104. Merritt ML (2004) Estimating hydraulic properties of the Floridan aquifer system by analysis of earth-tide, ocean-tide, and barometric effects, Collier and Hendry Counties, Florida. US Geol Surv Water-Resour Invest Rept 03-4267Google Scholar
  105. Missimer TM (1973) Growth rates of beach ridges on Sanibel Island, Florida. Gulf Coast Assoc Geol Soc Trans, 23:383–388Google Scholar
  106. Missimer TM (2002) Late Oligocene to Pliocene evolution of the central portion of the south Florida Platform: Mixing of siliciclastic and carbonate Sediments. Fla Geol Surv Bull 65Google Scholar
  107. Navoy AS (1986) Hydrogeologic data from a 2,000-foot deep core hole at Polk City, Green Swamp area, central Florida. US Geol Surv Water-Resour Invest Rept 84-4257Google Scholar
  108. Neill L Anderson J (2009) Cave divers explore deepest parts of Weeki Wachee Springs. Tampa Bay Times, April 19, 2009 ( springs)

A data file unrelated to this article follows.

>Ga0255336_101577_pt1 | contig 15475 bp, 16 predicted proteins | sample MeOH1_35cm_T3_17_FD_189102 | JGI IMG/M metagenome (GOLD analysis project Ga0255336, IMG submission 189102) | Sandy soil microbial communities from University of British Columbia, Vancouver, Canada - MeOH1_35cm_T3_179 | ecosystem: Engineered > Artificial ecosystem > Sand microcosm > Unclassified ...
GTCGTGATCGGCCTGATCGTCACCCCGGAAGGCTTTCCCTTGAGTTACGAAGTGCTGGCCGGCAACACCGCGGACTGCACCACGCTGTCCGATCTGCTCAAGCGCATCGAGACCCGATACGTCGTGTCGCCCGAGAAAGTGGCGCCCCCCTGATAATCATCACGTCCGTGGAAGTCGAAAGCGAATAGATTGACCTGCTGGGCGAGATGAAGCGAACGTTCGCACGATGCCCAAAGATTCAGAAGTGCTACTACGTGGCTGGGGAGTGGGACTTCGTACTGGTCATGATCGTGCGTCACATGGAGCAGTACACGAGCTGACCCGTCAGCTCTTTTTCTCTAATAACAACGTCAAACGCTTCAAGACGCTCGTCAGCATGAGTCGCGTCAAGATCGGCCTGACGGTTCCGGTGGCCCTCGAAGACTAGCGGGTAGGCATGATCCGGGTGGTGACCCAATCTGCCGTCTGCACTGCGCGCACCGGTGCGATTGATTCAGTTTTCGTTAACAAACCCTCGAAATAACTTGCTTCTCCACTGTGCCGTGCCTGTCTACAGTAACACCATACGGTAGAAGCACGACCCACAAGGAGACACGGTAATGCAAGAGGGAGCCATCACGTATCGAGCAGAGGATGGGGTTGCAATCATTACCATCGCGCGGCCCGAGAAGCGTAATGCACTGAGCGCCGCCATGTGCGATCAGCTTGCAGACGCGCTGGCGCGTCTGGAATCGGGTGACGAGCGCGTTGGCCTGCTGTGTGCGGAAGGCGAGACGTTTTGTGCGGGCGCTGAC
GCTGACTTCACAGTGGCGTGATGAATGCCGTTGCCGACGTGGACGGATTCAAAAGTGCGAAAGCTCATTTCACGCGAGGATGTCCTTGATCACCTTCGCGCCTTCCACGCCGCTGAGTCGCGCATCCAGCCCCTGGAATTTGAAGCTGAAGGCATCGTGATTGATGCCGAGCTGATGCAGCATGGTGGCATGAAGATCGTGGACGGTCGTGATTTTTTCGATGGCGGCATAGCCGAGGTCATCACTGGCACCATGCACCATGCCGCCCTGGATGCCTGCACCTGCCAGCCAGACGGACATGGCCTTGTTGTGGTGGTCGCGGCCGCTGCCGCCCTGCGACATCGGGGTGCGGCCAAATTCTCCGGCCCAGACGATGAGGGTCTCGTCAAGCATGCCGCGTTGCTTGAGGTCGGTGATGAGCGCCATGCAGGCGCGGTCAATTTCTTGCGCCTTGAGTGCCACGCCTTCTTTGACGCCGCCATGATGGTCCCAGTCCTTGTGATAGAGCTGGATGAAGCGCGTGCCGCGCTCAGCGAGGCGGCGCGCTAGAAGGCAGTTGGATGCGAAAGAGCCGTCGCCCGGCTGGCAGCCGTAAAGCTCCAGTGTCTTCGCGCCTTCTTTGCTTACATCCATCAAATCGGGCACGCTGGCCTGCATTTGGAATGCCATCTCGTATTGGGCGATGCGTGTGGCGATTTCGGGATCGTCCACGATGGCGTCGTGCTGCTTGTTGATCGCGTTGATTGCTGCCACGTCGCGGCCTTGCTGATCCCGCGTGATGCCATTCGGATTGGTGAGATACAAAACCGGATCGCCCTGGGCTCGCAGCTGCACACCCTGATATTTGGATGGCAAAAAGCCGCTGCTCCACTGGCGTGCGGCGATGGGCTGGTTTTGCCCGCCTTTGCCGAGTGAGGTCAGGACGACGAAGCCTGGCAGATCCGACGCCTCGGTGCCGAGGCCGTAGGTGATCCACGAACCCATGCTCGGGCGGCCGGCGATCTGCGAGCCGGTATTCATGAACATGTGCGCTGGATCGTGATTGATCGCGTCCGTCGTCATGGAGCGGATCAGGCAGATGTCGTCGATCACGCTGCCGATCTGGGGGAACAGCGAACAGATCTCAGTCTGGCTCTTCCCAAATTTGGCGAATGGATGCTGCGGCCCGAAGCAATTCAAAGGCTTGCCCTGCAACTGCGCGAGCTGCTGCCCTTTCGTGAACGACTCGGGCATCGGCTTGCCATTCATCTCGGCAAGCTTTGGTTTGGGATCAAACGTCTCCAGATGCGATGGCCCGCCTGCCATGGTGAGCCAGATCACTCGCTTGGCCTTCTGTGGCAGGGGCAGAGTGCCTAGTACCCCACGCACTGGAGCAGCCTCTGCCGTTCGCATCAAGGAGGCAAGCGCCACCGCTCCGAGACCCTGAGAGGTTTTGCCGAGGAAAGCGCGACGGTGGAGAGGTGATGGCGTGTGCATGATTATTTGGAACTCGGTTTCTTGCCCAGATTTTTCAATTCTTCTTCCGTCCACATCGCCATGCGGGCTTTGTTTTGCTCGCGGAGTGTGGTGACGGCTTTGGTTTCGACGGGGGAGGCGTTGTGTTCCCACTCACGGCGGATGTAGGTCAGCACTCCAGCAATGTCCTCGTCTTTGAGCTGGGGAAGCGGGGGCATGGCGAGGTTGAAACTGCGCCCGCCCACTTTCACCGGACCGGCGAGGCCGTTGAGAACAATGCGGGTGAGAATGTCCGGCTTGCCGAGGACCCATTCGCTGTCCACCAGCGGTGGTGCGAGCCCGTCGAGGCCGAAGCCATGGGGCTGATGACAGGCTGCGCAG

109. Neumann AC Moore WS (1975) Sea level events and Pleistocene coral ages in the northern Bahamas. Quaternary Res, 5:215–224CrossRefGoogle Scholar
  110. Opdyke ND Spangler DP Smith DL Jones DS Lindquist RC (1984) Origin of the epeirogenic uplift of Pliocene-Pleistocene beach ridges in Florida and development of the Florida karst. Geology 12(4)226–228CrossRefGoogle Scholar
  111. Palmer AN (1984) Geomorphic interpretation of karst features. In: LaFleur RG (ed.), Groundwater as a geomorphic agent, Boston, Allen & Unwin, Ch. 8, pp. 173–209Google Scholar
  112. Palmer AN (1991) The origin and morphology of limestone caves. Geol Soc Amer Bull 103:1–21CrossRefGoogle Scholar